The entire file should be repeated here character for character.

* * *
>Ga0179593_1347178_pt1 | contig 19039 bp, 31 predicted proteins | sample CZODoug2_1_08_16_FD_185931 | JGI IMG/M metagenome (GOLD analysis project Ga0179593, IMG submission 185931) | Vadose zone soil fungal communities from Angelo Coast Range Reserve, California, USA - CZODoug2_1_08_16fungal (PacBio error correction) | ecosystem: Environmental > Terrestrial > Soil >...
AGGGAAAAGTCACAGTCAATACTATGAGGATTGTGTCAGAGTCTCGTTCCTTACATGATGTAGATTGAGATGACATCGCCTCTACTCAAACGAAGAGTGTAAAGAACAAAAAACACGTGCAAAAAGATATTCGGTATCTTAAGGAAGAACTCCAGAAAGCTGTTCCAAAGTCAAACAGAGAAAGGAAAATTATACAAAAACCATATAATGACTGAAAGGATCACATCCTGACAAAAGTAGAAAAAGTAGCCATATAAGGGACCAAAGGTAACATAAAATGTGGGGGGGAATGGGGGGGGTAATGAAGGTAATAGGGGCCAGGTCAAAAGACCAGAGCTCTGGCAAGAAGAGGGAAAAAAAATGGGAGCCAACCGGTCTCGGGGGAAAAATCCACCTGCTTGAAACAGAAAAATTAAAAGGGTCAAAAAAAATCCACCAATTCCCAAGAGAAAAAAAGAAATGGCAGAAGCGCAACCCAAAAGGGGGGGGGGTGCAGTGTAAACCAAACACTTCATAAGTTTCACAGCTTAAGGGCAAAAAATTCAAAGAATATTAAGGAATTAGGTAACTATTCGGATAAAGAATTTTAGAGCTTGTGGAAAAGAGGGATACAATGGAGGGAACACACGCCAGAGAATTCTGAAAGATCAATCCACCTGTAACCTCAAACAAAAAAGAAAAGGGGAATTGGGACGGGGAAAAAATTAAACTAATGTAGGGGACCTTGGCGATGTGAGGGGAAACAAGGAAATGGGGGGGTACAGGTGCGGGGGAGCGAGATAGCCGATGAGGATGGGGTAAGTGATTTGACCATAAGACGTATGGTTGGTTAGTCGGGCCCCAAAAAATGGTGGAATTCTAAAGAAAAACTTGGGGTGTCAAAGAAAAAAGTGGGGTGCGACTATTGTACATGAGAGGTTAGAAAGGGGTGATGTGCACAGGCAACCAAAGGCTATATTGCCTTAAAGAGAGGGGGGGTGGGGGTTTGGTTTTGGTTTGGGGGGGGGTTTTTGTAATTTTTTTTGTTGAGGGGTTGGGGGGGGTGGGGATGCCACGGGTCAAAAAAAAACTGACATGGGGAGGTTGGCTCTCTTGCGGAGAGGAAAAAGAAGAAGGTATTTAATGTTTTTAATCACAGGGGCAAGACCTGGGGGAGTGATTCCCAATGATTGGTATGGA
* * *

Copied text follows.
>Ga0179593_1347178_pt1 | contig 19039 bp, 31 predicted proteins | sample CZODoug2_1_08_16_FD_185931 | JGI IMG/M metagenome (GOLD analysis project Ga0179593, IMG submission 185931) | Vadose zone soil fungal communities from Angelo Coast Range Reserve, California, USA - CZODoug2_1_08_16fungal (PacBio error correction) | ecosystem: Environmental > Terrestrial > Soil >...
AGGGAAAAGTCACAGTCAATACTATGAGGATTGTGTCAGAGTCTCGTTCCTTACATGATGTAGATTGAGATGACATCGCCTCTACTCAAACGAAGAGTGTAAAGAACAAAAAACACGTGCAAAAAGATATTCGGTATCTTAAGGAAGAACTCCAGAAAGCTGTTCCAAAGTCAAACAGAGAAAGGAAAATTATACAAAAACCATATAATGACTGAAAGGATCACATCCTGACAAAAGTAGAAAAAGTAGCCATATAAGGGACCAAAGGTAACATAAAATGTGGGGGGGAATGGGGGGGGTAATGAAGGTAATAGGGGCCAGGTCAAAAGACCAGAGCTCTGGCAAGAAGAGGGAAAAAAAATGGGAGCCAACCGGTCTCGGGGGAAAAATCCACCTGCTTGAAACAGAAAAATTAAAAGGGTCAAAAAAAATCCACCAATTCCCAAGAGAAAAAAAGAAATGGCAGAAGCGCAACCCAAAAGGGGGGGGGGTGCAGTGTAAACCAAACACTTCATAAGTTTCACAGCTTAAGGGCAAAAAATTCAAAGAATATTAAGGAATTAGGTAACTATTCGGATAAAGAATTTTAGAGCTTGTGGAAAAGAGGGATACAATGGAGGGAACACACGCCAGAGAATTCTGAAAGATCAATCCACCTGTAACCTCAAACAAAAAAGAAAAGGGGAATTGGGACGGGGAAAAAATTAAACTAATGTAGGGGACCTTGGCGATGTGAGGGGAAACAAGGAAATGGGGGGGTACAGGTGCGGGGGAGCGAGATAGCCGATGAGGATGGGGTAAGTGATTTGACCATAAGACGTATGGTTGGTTAGTCGGGCCCCAAAAAATGGTGGAATTCTAAAGAAAAACTTGGGGTGTCAAAGAAAAAAGTGGGGTGCGACTATTGTACATGAGAGGTTAGAAAGGGGTGATGTGCACAGGCAACCAAAGGCTATATTGCCTTAAAGAGAGGGGGGGTGGGGGTTTGGTTTTGGTTTGGGGGGGGGTTTTTGTAATTTTTTTTGTTGAGGGGTTGGGGGGGGTGGGGATGCCACGGGTCAAAAAAAAACTGACATGGGGAGGTTGGCTCTCTTGCGGAGAGGAAAAAGAAGAAGGTATTTAATGTTTTTAATCACAGGGGCAAGACCTGGGGGAGTGATTCCCAATGATTGGTATGGA